oppn parties Disengagement At The LAC: Are The Chinese Reneging On Their Commitments?

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oppn parties
Disengagement At The LAC: Are The Chinese Reneging On Their Commitments?

By A Special Correspondent
First publised on 2020-07-23 17:08:42

India’s worst fears seem to be coming true. After an initial flurry of activity when structures were pulled down and troops moved back, there seems to be a lull at the LAC. China seems to have decided to stay put at the present positions, forcing India to send provisions for its troops stationed at forward locations with the understanding that it is going to be a long and hard winter for them.

The Chinese inaction comes after weeks of negotiations that raised the hope of disengagement between the armies of the two most populous nations in the world. China seems to be following a predefined agenda. It had pushed hard on several locations at the LAC. It had engaged the Indians in hand-to-hand combat at one such location. Then it sat down and negotiated. It withdrew from a few locations. But it stayed put at others.

Hence, it can be safely said that its push at multiple locations was a strategy designed to achieve its real intention of gaining ground at a few strategic locations. It knew that the Indians would ask for status quo and it knew it would move back at the non-strategic locations to show it was complying. The PLA seems to have dug in its heels at the Pangong Lake area and Despang Plains.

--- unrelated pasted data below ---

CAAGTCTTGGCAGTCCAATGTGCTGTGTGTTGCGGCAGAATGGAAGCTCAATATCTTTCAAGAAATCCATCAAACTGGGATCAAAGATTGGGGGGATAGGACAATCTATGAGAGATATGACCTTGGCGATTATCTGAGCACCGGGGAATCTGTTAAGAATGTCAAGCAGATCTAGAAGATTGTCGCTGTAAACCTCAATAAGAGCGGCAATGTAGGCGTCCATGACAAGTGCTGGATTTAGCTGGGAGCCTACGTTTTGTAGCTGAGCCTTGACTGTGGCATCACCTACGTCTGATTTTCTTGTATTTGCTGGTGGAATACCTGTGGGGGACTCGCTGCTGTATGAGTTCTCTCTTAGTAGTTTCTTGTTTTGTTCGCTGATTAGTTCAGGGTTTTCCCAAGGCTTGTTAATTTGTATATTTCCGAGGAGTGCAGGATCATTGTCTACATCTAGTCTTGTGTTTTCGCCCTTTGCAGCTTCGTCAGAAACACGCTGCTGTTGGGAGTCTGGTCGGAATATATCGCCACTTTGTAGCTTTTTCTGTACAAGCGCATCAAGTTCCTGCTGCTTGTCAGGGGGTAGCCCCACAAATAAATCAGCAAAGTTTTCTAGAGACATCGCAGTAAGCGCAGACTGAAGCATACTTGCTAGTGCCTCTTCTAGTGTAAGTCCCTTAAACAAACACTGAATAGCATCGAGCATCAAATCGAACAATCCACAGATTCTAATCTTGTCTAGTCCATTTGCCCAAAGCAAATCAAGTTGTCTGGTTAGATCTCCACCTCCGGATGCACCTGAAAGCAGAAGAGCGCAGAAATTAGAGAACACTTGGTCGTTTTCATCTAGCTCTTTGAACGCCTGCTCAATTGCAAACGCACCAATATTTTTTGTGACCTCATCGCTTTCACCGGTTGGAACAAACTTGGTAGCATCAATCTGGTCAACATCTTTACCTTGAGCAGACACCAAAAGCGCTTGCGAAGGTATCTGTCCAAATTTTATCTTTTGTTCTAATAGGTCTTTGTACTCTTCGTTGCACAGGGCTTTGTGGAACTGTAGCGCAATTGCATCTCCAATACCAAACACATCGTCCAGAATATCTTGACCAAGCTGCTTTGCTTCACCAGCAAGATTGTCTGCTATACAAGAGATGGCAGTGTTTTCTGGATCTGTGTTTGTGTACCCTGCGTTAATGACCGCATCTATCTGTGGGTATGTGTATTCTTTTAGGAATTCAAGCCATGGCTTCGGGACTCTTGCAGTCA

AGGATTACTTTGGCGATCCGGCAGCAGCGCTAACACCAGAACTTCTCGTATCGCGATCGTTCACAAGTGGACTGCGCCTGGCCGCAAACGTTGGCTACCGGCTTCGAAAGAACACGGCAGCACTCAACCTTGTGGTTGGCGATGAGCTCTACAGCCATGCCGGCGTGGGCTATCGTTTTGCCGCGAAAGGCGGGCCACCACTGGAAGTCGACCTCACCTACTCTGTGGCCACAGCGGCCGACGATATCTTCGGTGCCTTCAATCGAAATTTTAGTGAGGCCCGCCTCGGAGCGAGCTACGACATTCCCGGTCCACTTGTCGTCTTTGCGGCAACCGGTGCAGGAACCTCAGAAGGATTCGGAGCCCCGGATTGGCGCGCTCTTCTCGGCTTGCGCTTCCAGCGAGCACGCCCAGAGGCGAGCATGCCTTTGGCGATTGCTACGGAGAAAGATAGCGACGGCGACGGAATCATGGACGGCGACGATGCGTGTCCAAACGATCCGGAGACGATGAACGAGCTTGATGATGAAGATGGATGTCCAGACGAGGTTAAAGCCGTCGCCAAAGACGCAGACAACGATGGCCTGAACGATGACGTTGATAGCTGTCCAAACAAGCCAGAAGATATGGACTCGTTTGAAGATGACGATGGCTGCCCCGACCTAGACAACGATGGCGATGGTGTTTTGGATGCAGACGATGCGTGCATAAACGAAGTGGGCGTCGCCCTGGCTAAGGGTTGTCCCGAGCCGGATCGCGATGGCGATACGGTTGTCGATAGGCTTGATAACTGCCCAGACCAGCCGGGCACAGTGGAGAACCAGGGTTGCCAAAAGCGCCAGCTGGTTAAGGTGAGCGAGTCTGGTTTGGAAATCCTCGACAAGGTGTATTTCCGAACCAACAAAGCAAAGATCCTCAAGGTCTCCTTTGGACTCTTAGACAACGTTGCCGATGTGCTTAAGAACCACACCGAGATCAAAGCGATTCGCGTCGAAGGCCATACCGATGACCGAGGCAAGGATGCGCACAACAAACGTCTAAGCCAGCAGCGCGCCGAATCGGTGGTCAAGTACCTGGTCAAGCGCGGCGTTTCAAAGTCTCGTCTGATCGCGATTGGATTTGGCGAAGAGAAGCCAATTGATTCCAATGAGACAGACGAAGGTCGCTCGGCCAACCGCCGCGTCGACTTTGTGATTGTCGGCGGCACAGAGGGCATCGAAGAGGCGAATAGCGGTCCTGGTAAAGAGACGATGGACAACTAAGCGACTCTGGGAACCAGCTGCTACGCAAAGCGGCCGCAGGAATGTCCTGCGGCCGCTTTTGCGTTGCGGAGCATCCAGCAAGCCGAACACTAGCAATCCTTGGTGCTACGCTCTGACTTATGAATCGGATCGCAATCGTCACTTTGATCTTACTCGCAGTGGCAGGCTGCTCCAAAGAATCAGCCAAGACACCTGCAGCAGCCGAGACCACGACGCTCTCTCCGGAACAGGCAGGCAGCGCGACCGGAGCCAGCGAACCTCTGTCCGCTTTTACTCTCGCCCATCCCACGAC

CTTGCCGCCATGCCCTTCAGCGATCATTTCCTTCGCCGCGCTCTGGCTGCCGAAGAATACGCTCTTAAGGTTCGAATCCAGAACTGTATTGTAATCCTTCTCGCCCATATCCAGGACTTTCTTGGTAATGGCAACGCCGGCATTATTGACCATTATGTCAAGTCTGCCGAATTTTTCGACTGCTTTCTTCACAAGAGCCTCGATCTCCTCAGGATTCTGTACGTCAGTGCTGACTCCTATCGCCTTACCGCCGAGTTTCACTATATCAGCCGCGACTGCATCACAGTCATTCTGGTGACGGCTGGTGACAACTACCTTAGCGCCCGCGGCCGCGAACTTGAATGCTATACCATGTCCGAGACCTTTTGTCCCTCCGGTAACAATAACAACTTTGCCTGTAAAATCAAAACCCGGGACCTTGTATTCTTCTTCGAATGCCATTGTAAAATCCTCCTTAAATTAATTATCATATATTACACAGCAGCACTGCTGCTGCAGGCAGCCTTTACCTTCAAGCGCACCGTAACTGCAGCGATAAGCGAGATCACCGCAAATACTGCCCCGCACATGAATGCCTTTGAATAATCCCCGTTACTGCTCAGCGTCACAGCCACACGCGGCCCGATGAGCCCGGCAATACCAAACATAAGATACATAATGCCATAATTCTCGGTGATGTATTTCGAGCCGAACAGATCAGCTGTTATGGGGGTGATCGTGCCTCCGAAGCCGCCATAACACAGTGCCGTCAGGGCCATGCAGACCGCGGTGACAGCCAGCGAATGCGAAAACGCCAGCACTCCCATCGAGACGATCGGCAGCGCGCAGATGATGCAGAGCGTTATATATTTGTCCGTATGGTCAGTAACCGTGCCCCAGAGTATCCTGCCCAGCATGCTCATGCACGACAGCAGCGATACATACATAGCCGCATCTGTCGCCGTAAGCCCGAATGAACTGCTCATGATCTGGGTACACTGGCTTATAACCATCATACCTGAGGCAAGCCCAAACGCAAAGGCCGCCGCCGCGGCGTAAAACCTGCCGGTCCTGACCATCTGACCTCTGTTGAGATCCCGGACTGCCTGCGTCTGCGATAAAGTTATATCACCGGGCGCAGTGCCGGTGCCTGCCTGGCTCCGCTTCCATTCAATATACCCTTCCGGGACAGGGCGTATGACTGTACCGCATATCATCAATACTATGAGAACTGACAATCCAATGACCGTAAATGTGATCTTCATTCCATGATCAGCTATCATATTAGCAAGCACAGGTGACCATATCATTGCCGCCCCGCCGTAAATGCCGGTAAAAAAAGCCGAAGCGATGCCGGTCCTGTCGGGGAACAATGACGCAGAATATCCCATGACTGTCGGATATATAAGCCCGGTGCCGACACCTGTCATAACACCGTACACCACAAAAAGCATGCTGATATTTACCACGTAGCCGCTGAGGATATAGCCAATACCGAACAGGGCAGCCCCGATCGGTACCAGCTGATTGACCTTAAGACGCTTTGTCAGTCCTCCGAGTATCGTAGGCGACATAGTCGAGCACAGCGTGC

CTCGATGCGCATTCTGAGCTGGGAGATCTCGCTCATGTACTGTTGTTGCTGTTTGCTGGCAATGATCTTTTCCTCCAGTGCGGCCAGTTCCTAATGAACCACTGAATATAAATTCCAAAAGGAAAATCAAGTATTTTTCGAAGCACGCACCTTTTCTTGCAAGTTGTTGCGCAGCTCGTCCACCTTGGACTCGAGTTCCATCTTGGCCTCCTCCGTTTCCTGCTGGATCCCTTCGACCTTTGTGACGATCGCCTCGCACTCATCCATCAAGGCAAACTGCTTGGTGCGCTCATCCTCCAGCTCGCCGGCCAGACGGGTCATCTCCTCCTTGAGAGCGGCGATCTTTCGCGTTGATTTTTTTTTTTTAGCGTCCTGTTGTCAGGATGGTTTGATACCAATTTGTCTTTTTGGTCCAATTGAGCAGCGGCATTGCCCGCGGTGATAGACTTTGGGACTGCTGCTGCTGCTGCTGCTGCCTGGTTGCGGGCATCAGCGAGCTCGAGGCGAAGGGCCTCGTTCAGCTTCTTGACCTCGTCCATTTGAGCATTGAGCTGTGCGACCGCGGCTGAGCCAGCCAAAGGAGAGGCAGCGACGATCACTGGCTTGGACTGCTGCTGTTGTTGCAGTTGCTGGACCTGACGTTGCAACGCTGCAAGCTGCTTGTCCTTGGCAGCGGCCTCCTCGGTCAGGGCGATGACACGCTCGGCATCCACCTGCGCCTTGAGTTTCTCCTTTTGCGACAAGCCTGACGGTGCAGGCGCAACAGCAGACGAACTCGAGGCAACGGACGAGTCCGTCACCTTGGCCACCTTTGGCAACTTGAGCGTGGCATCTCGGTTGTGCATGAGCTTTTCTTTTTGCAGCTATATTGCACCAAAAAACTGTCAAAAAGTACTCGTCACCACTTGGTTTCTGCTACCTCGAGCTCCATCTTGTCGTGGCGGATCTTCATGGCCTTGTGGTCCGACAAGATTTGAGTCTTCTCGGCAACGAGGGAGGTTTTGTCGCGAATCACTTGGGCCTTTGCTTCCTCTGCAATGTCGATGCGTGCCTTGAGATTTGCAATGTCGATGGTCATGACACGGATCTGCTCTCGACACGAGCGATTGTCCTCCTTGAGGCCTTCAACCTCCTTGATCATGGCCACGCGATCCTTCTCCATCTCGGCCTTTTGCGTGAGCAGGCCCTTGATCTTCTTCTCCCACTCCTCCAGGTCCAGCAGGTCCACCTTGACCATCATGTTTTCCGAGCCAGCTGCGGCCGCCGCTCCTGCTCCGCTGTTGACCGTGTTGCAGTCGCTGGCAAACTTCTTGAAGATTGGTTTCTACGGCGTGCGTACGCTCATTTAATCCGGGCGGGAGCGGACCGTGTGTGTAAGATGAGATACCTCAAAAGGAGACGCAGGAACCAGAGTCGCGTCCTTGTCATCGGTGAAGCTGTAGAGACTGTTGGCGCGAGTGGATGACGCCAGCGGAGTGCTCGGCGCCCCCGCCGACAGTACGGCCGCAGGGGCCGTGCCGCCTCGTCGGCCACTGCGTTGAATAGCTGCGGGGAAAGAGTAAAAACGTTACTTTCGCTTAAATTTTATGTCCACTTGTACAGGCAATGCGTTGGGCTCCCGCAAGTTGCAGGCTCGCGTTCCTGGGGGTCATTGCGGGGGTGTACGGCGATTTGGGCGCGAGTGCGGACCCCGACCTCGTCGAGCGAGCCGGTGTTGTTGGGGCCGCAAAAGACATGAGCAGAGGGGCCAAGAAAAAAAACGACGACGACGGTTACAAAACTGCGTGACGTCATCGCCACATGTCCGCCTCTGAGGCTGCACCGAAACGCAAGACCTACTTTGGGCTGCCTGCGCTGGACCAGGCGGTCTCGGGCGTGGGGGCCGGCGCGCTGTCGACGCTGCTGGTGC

If protracted negotiations and subsequent agreements at the highest levels are not honoured by China, then India has reasons to be wary. It has rightly deployed advanced drones to keep an eye on the activity at the LAC and the Indian Army has said that it will engage in a strict ground level verification process. India has also rightly decided to keep up the pressure by conducting joint naval exercises with the US in the Indian Ocean as a warning to sea routes used by China.

India should once again call up the Chinese leadership and question them about the situation at the LAC. If there was a timeframe agreed upon, India should ask the Chinese to adhere to it. If not, a timeframe must now be put in place. It looks very stupid to have an agreement to disengage without a timeframe, for then the Chinese can stay put forever. Most importantly, India must keep a hawk’s eye on the developments at the LAC and not allow the Chinese to surreptitiously advance even an inch from their current positions.